What can we do with wastes from our industrial pursuits—from fossil fuel extraction, agriculture, chemical, and pharmaceutical manufacturing? We’ve been spewing lots of it into the air, but that isn’t a good plan. Carbon dioxide, ozone, mercury, and other emissions harm human health and contribute to global warming and holes in the ozone layer. We’ve dumped it into the oceans. But that compromises marine life that billions of people rely on for food.
We could bury it: Out of sight, out of mind. But we’re learning that hiding it below our feet isn’t the best solution, either. Several scientific reports have called into question everything from injection wells to carbon capture and storage. The latter is a key component of the federal and Alberta governments’ climate change strategies and budgets.
According to a recent study, little is known about leaks from the 680,000 waste and injection sites in the U.S., but structural failures are common. That’s not surprising when you consider that close to 130-trillion litres of toxic liquids have been pumped underground there over the past several decades. ProPublica, an investigative journalism website, reports that “the idea that injection is safe rests on science that has not kept pace with reality, and on oversight that doesn't always work.”
Researchers say wells often leak, contaminating groundwater and sending waste and toxic chemicals to the surface. According to ProPublica, “From late 2007 to late 2010, one well integrity violation was issued for every six deep injection wells examined—more than 17,000 violations nationally. More than 7,000 wells showed signs that their walls were leaking. Records also show wells are frequently operated in violation of safety regulations and under conditions that greatly increase the risk of fluid leakage and the threat of water contamination.”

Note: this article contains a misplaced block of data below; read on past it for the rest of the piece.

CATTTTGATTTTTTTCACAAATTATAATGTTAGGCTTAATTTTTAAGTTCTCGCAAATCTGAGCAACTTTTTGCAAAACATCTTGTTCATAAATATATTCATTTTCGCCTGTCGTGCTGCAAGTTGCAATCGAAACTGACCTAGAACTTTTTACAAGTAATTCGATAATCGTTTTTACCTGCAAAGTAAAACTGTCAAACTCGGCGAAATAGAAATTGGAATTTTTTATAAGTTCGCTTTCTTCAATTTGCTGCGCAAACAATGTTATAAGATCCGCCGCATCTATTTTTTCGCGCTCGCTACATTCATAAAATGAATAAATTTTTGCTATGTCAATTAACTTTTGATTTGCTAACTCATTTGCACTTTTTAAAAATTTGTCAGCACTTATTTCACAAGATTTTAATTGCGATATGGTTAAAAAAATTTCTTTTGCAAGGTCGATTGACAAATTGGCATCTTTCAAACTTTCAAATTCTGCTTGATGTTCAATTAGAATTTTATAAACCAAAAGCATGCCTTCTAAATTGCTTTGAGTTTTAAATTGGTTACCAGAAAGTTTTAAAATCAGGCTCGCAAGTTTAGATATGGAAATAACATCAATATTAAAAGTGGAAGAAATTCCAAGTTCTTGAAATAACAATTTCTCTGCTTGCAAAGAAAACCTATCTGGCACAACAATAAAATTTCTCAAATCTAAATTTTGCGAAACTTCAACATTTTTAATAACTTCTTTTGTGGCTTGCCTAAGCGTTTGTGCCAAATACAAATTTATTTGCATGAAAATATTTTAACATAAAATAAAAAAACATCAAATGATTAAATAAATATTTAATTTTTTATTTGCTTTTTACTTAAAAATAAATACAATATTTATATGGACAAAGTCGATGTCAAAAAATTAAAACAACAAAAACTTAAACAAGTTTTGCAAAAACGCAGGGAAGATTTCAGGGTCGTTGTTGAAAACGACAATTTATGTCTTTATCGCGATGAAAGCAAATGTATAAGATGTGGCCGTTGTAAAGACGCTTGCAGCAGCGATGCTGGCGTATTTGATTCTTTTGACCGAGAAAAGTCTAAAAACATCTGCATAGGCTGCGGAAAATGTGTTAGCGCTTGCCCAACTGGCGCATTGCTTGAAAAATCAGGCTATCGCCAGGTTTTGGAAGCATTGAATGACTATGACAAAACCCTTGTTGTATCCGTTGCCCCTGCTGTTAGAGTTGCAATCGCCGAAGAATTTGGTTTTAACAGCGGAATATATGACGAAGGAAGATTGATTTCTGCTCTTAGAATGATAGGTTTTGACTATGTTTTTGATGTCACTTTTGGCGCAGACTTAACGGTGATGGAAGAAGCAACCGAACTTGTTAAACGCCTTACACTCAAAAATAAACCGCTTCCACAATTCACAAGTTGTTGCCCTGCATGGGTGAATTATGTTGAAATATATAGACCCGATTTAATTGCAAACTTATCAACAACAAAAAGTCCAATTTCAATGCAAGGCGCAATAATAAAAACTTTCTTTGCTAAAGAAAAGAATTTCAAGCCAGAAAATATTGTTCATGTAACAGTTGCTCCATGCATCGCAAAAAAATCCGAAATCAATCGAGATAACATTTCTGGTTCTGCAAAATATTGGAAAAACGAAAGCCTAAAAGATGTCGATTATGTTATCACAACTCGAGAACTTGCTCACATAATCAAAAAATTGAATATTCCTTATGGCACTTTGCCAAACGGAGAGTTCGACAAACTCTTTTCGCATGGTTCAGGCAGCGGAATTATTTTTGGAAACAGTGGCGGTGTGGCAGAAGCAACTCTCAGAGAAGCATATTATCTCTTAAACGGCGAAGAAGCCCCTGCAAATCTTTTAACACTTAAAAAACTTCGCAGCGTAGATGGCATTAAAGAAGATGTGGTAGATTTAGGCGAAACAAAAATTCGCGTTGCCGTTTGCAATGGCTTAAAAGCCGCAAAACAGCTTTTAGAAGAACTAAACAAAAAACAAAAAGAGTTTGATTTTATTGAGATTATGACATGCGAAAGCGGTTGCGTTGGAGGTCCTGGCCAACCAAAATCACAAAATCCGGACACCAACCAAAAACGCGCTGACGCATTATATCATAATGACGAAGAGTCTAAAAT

Carbon capture and storage is another plan to hide our industrial wastes underground—in this case the carbon dioxide from operations like coal-fired power plants and tar sands that would otherwise be sent into the atmosphere, contributing to global warming. The federal and Alberta governments have pinned much of their climate change mitigation hopes on the strategy, ponying up close to $3 billion to test the technology.
One early venture ended in failure when the main company behind it pulled out. The Alberta and federal governments had committed close to $800 million for the $1.4 billion joint project between TransAlta, Capital Power, and Enbridge, which would have taken carbon from a coal-fired power plant west of Edmonton and either stored it underground or injected it into wells to recover oil. Even with generous government support, TransAlta spokespeople said the market for carbon sales and the price of emissions reductions were not good enough to justify going ahead and that the plan didn’t make economic sense without a federal price on carbon through a cap-and-trade system or carbon tax.
The economic difficulties with carbon capture aren’t the only challenge. The U.S. National Research Council concluded that storing carbon underground can trigger earthquakes. And researchers at California’s Stanford University say that could fracture surrounding rocks, allowing carbon to escape. A Greenpeace report notes that the technology, which has yet to be proven effective on a large scale, is energy-intensive, expensive, unlikely to get emissions down quickly enough to avoid dangerous climate change, and undermines funding and research into cleaner energy solutions.
In Alberta, taxpayers are on the hook for any problems that might arise once the carbon has been stored. By law, the Alberta government assumes liability for any maintenance, cleanup, or other costs. That the industry demanded this provision makes one question its confidence in the safety and reliability of the technology.
On top of all that, we don’t really know what effect pumping millions of tonnes of CO2 into the ground will have on bacteria and other organisms below the surface.
We need to consider many solutions to deal with waste, pollution, and global warming, but not risky and expensive schemes that serve only to enable our continued addiction to fossil fuels. Our best bet is to reduce waste and emissions. And rather than dumping money into schemes like carbon capture and storage, we should invest in renewable energy.
Written with contributions from David Suzuki Foundation Editorial and Communications Specialist Ian Hanington.